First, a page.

Techradar: “Are you running Linux just because you think it’s safer than Windows? Think again. Sure, security is a built-in (and not a bolt-on) feature and extends right from the Linux kernel to the desktop, but it still leaves enough room to let someone muck about with your /home folder.
Linux might be impervious to viruses and worms written for Windows, but that’s just a small subset of the larger issue. Attackers have various tricks up their sleeves to get to those precious bits and bytes that make up everything from your mugshot to your credit card details.
Computers that connect to the internet are the ones most exposed to attackers, although computers that never get to see online action are just as vulnerable. Think of that ageing laptop or that old hard disk you just chucked away without a second thought. Bad move.
With the kind of data recovery tools available today (many as a free download) it doesn’t matter what OS was installed on the disk. If it holds data – corrupted or otherwise – it can be retrieved, bank accounts recreated, chat transcripts reconstructed, images restitched. But don’t be scared. Don’t stop using the computer.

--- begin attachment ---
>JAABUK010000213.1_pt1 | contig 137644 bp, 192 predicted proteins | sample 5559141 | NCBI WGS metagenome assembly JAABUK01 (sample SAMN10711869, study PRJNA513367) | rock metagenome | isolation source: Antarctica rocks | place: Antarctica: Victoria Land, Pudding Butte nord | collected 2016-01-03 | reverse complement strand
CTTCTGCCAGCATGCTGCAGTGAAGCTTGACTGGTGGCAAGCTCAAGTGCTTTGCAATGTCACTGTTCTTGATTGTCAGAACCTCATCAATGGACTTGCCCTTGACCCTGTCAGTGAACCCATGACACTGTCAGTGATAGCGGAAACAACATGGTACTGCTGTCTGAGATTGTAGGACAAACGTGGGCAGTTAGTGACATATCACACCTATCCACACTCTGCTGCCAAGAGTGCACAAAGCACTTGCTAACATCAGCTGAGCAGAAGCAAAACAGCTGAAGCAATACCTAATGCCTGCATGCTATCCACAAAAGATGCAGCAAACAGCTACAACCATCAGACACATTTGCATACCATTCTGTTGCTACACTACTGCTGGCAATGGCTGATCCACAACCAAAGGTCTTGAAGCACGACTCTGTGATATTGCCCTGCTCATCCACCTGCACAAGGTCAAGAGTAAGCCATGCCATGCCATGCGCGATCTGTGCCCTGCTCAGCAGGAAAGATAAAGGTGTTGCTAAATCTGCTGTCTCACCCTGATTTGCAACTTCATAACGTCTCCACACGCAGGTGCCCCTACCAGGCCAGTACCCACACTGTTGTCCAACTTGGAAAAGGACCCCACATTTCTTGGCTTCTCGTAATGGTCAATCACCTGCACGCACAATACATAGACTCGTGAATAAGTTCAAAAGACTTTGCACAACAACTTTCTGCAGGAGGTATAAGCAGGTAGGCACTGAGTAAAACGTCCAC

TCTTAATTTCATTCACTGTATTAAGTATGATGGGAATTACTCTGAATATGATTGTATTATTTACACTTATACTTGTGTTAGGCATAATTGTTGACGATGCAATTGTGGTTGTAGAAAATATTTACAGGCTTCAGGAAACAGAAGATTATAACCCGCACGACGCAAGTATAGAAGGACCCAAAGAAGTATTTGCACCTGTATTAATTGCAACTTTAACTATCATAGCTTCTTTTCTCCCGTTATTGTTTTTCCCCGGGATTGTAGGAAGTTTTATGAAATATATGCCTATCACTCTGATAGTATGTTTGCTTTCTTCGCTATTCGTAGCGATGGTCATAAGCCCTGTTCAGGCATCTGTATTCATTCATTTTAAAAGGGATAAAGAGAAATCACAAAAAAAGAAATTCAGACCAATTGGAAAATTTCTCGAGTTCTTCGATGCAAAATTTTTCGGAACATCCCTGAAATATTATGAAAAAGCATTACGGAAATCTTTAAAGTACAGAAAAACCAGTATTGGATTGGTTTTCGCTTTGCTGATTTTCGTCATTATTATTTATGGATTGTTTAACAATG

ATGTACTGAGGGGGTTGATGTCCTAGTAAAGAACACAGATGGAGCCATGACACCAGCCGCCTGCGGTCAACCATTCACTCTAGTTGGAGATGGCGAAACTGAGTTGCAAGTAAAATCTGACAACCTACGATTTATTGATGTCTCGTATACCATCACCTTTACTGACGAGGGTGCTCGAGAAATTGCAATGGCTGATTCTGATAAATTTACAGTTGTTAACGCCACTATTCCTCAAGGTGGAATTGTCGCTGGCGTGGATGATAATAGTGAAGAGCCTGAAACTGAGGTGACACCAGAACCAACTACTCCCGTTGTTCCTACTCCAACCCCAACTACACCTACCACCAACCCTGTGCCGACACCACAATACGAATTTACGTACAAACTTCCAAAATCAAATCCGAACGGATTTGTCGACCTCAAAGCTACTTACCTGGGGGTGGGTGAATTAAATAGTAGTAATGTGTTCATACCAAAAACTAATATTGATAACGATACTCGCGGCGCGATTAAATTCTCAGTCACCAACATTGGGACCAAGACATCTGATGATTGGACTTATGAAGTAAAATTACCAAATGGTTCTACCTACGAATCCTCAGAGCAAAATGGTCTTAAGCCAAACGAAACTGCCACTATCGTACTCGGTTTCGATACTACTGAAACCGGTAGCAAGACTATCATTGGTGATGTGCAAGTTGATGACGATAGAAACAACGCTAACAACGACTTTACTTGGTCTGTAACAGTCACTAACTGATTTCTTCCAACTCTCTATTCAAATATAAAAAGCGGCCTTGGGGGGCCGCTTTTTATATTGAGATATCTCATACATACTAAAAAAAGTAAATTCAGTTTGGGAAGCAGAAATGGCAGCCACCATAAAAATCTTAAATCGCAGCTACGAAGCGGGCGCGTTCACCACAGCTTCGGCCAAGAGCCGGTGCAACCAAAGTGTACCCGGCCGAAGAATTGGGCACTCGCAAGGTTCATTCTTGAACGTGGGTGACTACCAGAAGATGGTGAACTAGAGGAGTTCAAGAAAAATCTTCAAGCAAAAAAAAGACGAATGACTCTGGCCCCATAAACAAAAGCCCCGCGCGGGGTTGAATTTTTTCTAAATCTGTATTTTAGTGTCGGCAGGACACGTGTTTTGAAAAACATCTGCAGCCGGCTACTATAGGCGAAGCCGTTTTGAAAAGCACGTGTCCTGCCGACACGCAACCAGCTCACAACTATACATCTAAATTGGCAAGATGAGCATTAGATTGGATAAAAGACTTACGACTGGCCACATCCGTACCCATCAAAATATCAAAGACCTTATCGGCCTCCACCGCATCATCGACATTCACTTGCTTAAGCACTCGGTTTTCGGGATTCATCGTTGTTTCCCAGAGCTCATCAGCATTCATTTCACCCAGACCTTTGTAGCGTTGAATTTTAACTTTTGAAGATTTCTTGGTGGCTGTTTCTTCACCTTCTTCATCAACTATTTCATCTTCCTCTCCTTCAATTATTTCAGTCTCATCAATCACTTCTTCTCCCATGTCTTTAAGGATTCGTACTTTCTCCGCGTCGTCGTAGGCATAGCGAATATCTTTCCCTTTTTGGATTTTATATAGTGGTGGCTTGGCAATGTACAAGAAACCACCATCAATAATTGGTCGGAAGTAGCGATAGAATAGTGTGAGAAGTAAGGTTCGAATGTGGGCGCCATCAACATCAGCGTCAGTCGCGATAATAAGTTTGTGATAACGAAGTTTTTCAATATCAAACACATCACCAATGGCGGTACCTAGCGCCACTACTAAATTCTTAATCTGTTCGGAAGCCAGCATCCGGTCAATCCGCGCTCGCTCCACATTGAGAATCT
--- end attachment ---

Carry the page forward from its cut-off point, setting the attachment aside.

While it’s virtually impossible to make a machine connected to the internet impenetrable to attacks, you can make an attacker’s task difficult and also ensure they have nothing to learn from a compromised system. Best of all, with Linux, and some pieces of open source software, it doesn’t take much effort to secure your Linux installation.
There is no golden rule for security that applies in every single case, and even if there were it would have been cracked already. Security is something that needs to be worked upon, and personalised. Follow the tips and tools in this tutorial as we show you how to adapt them to your very own Linux installation.
Follow these six tips to get a safer computer the easy way”
More details @ techradar.com